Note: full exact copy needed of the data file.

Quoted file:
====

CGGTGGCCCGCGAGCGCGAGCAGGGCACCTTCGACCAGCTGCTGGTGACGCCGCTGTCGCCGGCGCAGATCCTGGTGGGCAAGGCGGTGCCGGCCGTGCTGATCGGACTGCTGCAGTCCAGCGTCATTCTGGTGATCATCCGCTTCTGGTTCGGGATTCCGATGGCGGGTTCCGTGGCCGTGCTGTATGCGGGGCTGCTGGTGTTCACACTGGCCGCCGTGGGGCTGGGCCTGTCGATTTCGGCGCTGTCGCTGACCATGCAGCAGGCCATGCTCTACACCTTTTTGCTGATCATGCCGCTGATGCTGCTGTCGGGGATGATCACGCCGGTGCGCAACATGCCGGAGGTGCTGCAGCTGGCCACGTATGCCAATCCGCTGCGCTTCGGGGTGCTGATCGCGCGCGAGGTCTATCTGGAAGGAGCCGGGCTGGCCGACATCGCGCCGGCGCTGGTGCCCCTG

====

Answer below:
CGGTGGCCCGCGAGCGCGAGCAGGGCACCTTCGACCAGCTGCTGGTGACGCCGCTGTCGCCGGCGCAGATCCTGGTGGGCAAGGCGGTGCCGGCCGTGCTGATCGGACTGCTGCAGTCCAGCGTCATTCTGGTGATCATCCGCTTCTGGTTCGGGATTCCGATGGCGGGTTCCGTGGCCGTGCTGTATGCGGGGCTGCTGGTGTTCACACTGGCCGCCGTGGGGCTGGGCCTGTCGATTTCGGCGCTGTCGCTGACCATGCAGCAGGCCATGCTCTACACCTTTTTGCTGATCATGCCGCTGATGCTGCTGTCGGGGATGATCACGCCGGTGCGCAACATGCCGGAGGTGCTGCAGCTGGCCACGTATGCCAATCCGCTGCGCTTCGGGGTGCTGATCGCGCGCGAGGTCTATCTGGAAGGAGCCGGGCTGGCCGACATCGCGCCGGCGCTGGTGCCCCTG